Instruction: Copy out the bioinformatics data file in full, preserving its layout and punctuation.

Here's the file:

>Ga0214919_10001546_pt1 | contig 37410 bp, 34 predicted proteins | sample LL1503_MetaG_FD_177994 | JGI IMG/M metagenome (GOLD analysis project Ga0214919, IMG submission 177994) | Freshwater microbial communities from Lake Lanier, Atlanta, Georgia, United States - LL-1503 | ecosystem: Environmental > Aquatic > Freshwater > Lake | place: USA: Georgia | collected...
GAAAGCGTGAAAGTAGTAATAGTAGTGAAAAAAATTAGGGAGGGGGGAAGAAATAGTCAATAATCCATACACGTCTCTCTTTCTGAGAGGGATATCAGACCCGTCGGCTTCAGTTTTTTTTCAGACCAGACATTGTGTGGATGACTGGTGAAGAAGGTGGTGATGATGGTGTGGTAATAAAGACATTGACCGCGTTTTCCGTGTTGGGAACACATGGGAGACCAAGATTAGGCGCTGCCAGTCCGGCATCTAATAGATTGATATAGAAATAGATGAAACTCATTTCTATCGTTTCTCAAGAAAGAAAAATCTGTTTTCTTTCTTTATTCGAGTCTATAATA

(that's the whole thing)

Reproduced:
>Ga0214919_10001546_pt1 | contig 37410 bp, 34 predicted proteins | sample LL1503_MetaG_FD_177994 | JGI IMG/M metagenome (GOLD analysis project Ga0214919, IMG submission 177994) | Freshwater microbial communities from Lake Lanier, Atlanta, Georgia, United States - LL-1503 | ecosystem: Environmental > Aquatic > Freshwater > Lake | place: USA: Georgia | collected...
GAAAGCGTGAAAGTAGTAATAGTAGTGAAAAAAATTAGGGAGGGGGGAAGAAATAGTCAATAATCCATACACGTCTCTCTTTCTGAGAGGGATATCAGACCCGTCGGCTTCAGTTTTTTTTCAGACCAGACATTGTGTGGATGACTGGTGAAGAAGGTGGTGATGATGGTGTGGTAATAAAGACATTGACCGCGTTTTCCGTGTTGGGAACACATGGGAGACCAAGATTAGGCGCTGCCAGTCCGGCATCTAATAGATTGATATAGAAATAGATGAAACTCATTTCTATCGTTTCTCAAGAAAGAAAAATCTGTTTTCTTTCTTTATTCGAGTCTATAATA